6 Feedback Styles to Supercharge your eLearning Assessments | Magic EdTech

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6 Feedback Styles to Supercharge your eLearning Assessments

  • 30 November, 2021
  • Reading Time: 10 min

Assessments are an integral part of the learning cycle, and any learning loop is left incomplete without it. But, the most important aspect of the process of assessment is most certainly the feedback. 

In the words of John Hattie, “Feedback is the most powerful moderator that enhances achievement.”

Now, what does feedback actually do to enhance a learner’s performance?

Effective learning feedback provides the learner with two types of information: The first, verification – a simple judgment of whether an answer is correct.

And second, is elaboration – it provides relevant cues to guide the learner towards the correct answer.

Feedback can be categorized into two types, directive and facilitative.

Directive feedback informs the learners about what needs to be fixed or revised. Whereas, facilitative feedback provides comments and suggestions to guide learners in their own revision.

While we pay a lot of emphasis to designing the assessment items, we must pay an equal amount to feedback design, so that the learning loop can be completed.

Well-designed feedback should not only direct but also facilitate the learner. Here are some of the common types of feedback typically associated with eLearning assessments or simulations.

These are adapted from the Kulhavy and Stock framework:

1.  Knowledge of Results

This type of feedback can be described as a Verification.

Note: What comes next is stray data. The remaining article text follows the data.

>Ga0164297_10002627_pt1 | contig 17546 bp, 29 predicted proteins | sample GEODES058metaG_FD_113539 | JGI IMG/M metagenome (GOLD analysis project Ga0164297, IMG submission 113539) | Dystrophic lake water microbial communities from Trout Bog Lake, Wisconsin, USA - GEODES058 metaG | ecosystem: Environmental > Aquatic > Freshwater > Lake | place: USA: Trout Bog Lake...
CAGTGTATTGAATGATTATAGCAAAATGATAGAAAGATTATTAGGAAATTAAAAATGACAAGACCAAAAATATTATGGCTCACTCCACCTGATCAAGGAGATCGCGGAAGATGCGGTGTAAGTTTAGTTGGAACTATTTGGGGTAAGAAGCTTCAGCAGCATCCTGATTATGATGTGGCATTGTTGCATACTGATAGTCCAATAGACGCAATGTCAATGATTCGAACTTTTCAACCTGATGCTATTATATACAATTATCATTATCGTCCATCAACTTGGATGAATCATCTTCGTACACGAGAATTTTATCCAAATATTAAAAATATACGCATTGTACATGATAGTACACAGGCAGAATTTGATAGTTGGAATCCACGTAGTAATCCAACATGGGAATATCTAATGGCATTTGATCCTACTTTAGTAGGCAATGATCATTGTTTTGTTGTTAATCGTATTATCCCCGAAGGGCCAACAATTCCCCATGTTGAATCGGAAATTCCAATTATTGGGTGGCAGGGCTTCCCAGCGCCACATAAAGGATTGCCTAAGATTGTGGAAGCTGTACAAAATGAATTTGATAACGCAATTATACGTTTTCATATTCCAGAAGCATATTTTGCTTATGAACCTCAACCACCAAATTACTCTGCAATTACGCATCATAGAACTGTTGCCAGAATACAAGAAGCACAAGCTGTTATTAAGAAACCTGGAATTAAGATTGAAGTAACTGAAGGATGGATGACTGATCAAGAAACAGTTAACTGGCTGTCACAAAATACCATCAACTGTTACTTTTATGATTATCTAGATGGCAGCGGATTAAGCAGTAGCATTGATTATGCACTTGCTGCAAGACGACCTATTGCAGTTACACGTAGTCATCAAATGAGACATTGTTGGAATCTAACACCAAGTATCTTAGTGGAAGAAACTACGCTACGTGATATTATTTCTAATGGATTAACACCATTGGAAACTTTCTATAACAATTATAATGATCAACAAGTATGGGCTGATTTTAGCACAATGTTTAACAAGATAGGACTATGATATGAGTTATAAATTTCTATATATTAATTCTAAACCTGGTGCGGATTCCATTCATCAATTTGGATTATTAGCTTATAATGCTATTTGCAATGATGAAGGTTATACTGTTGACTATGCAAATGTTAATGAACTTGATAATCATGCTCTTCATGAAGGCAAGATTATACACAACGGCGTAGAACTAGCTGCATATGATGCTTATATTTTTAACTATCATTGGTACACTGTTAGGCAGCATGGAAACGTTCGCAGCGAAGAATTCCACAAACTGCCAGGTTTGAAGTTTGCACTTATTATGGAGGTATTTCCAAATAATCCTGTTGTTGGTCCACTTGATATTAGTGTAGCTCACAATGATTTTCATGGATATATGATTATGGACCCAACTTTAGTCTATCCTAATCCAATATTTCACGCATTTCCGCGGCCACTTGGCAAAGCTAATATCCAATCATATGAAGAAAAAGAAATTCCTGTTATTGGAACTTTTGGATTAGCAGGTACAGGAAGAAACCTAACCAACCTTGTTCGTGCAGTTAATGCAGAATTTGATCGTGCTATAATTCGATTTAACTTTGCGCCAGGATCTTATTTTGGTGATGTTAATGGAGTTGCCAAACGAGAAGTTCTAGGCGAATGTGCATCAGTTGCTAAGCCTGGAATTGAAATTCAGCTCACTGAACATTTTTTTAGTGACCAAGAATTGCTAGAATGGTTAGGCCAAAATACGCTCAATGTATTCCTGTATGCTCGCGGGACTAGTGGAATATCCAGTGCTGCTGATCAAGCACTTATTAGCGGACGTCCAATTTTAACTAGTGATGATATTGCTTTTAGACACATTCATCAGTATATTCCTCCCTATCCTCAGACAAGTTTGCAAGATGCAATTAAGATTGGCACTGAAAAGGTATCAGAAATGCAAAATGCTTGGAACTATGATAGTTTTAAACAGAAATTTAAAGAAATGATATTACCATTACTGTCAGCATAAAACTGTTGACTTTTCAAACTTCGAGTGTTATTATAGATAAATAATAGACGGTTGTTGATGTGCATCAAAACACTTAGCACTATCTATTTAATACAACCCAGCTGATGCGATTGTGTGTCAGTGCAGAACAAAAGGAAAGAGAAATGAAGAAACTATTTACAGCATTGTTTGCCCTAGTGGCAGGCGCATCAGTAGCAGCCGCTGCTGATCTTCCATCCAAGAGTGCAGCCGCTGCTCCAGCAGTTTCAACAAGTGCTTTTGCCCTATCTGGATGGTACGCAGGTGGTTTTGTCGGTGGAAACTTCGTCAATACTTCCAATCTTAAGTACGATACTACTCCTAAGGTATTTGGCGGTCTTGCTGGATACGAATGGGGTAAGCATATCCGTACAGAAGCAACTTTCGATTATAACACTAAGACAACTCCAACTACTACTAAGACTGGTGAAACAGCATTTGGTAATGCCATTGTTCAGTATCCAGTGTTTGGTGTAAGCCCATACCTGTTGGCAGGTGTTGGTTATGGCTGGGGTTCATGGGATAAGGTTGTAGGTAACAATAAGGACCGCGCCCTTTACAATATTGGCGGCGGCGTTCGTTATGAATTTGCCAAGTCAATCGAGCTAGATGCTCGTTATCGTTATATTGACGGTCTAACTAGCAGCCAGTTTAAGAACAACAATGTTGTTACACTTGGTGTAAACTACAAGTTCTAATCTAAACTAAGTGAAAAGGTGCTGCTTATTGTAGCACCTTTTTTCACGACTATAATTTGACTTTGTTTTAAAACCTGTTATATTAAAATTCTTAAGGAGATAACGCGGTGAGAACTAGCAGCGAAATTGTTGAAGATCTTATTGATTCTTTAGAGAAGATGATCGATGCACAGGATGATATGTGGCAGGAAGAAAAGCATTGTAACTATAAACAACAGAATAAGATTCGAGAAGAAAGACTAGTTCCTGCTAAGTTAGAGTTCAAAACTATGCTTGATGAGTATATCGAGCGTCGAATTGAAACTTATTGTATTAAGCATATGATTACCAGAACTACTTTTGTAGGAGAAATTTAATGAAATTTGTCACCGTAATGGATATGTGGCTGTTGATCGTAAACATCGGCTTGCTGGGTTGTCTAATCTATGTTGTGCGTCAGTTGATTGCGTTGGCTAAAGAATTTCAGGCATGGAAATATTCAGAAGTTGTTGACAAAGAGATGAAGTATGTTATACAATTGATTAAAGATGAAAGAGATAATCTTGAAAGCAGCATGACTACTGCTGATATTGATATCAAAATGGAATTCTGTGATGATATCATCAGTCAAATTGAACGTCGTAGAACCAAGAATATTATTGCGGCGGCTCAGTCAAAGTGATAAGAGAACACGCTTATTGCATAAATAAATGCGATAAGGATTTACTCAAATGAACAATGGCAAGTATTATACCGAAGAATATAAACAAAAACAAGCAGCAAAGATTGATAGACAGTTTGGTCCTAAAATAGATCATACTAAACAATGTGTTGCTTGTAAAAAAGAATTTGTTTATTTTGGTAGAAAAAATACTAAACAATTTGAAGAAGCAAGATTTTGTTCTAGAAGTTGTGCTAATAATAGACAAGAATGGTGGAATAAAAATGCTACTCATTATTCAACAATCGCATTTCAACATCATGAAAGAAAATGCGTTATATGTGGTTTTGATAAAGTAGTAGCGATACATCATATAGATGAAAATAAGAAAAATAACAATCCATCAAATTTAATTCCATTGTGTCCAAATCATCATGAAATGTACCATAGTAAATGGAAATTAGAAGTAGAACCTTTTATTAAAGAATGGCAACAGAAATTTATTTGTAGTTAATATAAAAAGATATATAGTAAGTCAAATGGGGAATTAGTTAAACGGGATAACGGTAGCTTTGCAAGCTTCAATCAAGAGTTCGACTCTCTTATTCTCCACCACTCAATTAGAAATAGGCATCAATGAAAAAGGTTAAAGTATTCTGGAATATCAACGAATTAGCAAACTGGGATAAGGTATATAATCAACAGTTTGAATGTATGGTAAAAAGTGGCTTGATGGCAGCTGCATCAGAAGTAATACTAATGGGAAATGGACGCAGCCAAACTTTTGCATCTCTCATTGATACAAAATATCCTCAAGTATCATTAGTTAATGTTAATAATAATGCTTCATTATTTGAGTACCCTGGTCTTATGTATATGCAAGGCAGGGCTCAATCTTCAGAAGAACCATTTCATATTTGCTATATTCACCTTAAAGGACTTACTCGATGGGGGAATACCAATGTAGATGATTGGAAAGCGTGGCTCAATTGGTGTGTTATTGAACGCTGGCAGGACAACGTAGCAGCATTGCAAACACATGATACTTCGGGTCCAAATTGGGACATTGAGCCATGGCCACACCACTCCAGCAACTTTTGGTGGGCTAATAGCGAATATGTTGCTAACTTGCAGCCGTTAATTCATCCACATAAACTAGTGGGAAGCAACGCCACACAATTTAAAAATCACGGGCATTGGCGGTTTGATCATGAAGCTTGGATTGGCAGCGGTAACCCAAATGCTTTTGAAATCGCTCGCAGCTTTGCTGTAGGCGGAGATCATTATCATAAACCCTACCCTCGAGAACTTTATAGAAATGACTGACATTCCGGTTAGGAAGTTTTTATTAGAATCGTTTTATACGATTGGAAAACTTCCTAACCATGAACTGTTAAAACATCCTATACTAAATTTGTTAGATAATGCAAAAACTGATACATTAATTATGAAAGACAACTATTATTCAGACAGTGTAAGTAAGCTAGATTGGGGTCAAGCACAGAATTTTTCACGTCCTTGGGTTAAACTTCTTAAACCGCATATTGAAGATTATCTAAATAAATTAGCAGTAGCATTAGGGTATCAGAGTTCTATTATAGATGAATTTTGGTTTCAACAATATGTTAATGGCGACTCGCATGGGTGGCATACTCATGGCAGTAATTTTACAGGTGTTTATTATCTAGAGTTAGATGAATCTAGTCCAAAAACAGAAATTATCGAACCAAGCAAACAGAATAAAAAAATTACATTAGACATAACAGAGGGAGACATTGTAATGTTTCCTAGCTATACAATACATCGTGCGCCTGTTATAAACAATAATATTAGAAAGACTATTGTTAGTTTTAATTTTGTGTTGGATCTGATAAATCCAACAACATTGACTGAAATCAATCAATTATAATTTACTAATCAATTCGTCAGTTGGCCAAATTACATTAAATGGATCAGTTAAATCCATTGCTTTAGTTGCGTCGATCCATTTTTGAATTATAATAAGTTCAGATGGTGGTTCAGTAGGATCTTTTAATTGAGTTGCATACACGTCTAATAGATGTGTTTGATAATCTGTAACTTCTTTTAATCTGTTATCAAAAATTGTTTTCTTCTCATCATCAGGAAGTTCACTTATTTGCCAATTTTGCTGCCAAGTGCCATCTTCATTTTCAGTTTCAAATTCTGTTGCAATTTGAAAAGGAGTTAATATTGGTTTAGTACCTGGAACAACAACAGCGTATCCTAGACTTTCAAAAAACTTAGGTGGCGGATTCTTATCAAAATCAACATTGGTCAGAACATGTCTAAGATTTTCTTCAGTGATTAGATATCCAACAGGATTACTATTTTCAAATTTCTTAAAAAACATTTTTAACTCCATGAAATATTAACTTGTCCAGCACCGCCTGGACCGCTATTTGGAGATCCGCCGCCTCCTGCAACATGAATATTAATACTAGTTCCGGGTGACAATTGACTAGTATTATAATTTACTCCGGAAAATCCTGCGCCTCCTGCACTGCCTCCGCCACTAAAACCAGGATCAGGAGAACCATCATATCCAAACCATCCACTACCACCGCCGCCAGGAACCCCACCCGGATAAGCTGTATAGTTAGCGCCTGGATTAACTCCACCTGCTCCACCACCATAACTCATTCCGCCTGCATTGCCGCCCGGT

It simply informs the learner whether the response(s) is/are correct.

For example: Correct. Or, Incorrect.

This is the weakest form of feedback, as the learner is simply made aware of the result.

 

2. Knowledge of Correct Results (KCR)

This type of feedback informs the learner of the correct response. The answer provides no additional information.

For example:  Correct.  Or, Incorrect, the correct answer is……….

In this form of feedback, the learner can compare their own answers with the correct ones. But, there is still no explanation of why their answers are right or wrong, and no scope to improve their performance.

 

3. Answer-until-correct

This kind of feedback informs the learner about an incorrect response. It allows the learner multiple attempts to answer the question correctly.

For example:  Correct. Or, Incorrect, try again.

Again, there is no explanation of why the answer is right or wrong.

 

4. Response-Specific

The response-specific feedback in learning highlights errors within the answer without providing the learner with the correct answer. It provides information about the learner’s specific errors or misconceptions.

Example: Correct. Or Incorrect, 25 is a multiple of 5. Try again!

 

5. Knowledge of the Correct Results and an Explanation

The feedback describes why the learner’s answer is wrong or correct.

For example, Correct, plants breathe, and therefore they are living. Or, Incorrect, sand does not breathe, and hence it is non-living.

This is a much more powerful form of feedback.

 

6. Knowledge of the Correct Results + Explanation and Activity

This feedback style too, describes why the learner’s answer is wrong or right. But, in this case, the correct answer is not directly presented to the learner. Instead, it takes the learner to the relevant content, or a worked example or a demonstration that enables them to answer the question correctly.

It is a great way to provide the learner with ideas to improve their performance. They are given specific steps that reduce the learning gap and activity that reinforces the processes, skills, concepts, or learning.

Feedback styles will depend on the learning module and the learner’s, but it is critical to ensure that feedback motivates, engages,  and inspires the learner.

Well-designed feedback should build confidence, show achievement, and enhance the learner’s holistic educational experience. Know of any other feedback styles that may have worked for you? Write to us and tell us more at marketing@magicedtech.com.

WRITTEN BY

Prateeksha Dutt

As a Lead Instructional Designer with Magic Edtech, Prateeksha is actively engaged in conceptualizing and designing various digital learning objects and immersive offerings.

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